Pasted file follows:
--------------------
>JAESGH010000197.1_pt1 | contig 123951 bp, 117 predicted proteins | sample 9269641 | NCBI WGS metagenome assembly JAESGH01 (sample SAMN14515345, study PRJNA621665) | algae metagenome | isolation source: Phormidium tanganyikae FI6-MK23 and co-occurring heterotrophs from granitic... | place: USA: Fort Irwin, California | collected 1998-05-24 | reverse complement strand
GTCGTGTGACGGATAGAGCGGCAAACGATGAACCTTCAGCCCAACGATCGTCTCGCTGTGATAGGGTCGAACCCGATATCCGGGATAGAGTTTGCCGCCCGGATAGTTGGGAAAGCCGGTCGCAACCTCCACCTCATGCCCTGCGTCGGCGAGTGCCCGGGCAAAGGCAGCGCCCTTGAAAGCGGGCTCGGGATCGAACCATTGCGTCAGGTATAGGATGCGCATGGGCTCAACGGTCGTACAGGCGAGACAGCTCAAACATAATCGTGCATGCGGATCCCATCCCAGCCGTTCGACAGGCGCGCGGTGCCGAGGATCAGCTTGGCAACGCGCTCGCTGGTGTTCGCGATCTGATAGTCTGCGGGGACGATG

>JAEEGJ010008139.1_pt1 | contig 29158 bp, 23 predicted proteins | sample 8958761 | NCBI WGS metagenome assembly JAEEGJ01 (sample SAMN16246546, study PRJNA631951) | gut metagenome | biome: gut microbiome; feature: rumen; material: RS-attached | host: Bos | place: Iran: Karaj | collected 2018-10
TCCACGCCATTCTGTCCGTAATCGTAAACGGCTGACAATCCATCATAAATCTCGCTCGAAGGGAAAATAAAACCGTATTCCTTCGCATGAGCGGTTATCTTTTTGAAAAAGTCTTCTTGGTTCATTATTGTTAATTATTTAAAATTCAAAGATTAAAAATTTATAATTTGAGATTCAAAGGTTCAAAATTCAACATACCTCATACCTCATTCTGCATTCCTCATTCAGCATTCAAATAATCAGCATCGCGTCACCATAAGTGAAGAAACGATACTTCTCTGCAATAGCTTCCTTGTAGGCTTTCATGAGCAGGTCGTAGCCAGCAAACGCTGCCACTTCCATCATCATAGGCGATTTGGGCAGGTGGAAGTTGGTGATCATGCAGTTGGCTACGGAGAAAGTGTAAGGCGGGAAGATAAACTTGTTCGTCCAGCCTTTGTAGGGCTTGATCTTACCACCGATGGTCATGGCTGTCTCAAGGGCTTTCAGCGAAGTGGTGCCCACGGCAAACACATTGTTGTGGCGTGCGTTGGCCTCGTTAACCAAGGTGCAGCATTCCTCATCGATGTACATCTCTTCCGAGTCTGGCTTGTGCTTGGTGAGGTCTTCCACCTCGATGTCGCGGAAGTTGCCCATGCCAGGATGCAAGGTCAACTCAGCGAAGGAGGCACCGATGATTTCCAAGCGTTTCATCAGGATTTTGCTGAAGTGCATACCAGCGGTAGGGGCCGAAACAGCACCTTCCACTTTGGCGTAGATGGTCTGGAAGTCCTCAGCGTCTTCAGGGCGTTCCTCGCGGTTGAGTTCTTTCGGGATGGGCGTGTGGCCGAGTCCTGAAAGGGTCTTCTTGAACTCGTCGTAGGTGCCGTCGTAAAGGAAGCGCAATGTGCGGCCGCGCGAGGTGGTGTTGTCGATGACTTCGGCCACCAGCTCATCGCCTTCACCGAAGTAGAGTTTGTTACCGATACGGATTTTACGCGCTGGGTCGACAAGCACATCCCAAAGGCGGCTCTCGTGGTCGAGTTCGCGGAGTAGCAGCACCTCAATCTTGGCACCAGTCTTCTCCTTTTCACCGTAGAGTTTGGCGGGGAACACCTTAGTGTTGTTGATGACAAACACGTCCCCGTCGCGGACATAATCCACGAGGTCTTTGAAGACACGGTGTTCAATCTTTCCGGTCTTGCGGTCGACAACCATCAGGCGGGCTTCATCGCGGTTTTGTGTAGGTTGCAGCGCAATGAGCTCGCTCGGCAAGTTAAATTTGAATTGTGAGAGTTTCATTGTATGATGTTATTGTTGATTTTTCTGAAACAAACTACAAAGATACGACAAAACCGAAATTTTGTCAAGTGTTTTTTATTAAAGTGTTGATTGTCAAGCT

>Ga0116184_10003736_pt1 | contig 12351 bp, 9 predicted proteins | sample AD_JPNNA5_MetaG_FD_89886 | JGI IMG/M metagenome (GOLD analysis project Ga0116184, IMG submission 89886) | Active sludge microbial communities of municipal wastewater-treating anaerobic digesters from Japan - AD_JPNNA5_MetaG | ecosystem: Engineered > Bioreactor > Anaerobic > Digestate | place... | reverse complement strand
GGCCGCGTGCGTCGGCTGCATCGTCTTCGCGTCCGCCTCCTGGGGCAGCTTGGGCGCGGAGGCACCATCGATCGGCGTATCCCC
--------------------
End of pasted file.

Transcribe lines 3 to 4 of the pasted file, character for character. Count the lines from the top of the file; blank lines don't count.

>JAEEGJ010008139.1_pt1 | contig 29158 bp, 23 predicted proteins | sample 8958761 | NCBI WGS metagenome assembly JAEEGJ01 (sample SAMN16246546, study PRJNA631951) | gut metagenome | biome: gut microbiome; feature: rumen; material: RS-attached | host: Bos | place: Iran: Karaj | collected 2018-10
TCCACGCCATTCTGTCCGTAATCGTAAACGGCTGACAATCCATCATAAATCTCGCTCGAAGGGAAAATAAAACCGTATTCCTTCGCATGAGCGGTTATCTTTTTGAAAAAGTCTTCTTGGTTCATTATTGTTAATTATTTAAAATTCAAAGATTAAAAATTTATAATTTGAGATTCAAAGGTTCAAAATTCAACATACCTCATACCTCATTCTGCATTCCTCATTCAGCATTCAAATAATCAGCATCGCGTCACCATAAGTGAAGAAACGATACTTCTCTGCAATAGCTTCCTTGTAGGCTTTCATGAGCAGGTCGTAGCCAGCAAACGCTGCCACTTCCATCATCATAGGCGATTTGGGCAGGTGGAAGTTGGTGATCATGCAGTTGGCTACGGAGAAAGTGTAAGGCGGGAAGATAAACTTGTTCGTCCAGCCTTTGTAGGGCTTGATCTTACCACCGATGGTCATGGCTGTCTCAAGGGCTTTCAGCGAAGTGGTGCCCACGGCAAACACATTGTTGTGGCGTGCGTTGGCCTCGTTAACCAAGGTGCAGCATTCCTCATCGATGTACATCTCTTCCGAGTCTGGCTTGTGCTTGGTGAGGTCTTCCACCTCGATGTCGCGGAAGTTGCCCATGCCAGGATGCAAGGTCAACTCAGCGAAGGAGGCACCGATGATTTCCAAGCGTTTCATCAGGATTTTGCTGAAGTGCATACCAGCGGTAGGGGCCGAAACAGCACCTTCCACTTTGGCGTAGATGGTCTGGAAGTCCTCAGCGTCTTCAGGGCGTTCCTCGCGGTTGAGTTCTTTCGGGATGGGCGTGTGGCCGAGTCCTGAAAGGGTCTTCTTGAACTCGTCGTAGGTGCCGTCGTAAAGGAAGCGCAATGTGCGGCCGCGCGAGGTGGTGTTGTCGATGACTTCGGCCACCAGCTCATCGCCTTCACCGAAGTAGAGTTTGTTACCGATACGGATTTTACGCGCTGGGTCGACAAGCACATCCCAAAGGCGGCTCTCGTGGTCGAGTTCGCGGAGTAGCAGCACCTCAATCTTGGCACCAGTCTTCTCCTTTTCACCGTAGAGTTTGGCGGGGAACACCTTAGTGTTGTTGATGACAAACACGTCCCCGTCGCGGACATAATCCACGAGGTCTTTGAAGACACGGTGTTCAATCTTTCCGGTCTTGCGGTCGACAACCATCAGGCGGGCTTCATCGCGGTTTTGTGTAGGTTGCAGCGCAATGAGCTCGCTCGGCAAGTTAAATTTGAATTGTGAGAGTTTCATTGTATGATGTTATTGTTGATTTTTCTGAAACAAACTACAAAGATACGACAAAACCGAAATTTTGTCAAGTGTTTTTTATTAAAGTGTTGATTGTCAAGCT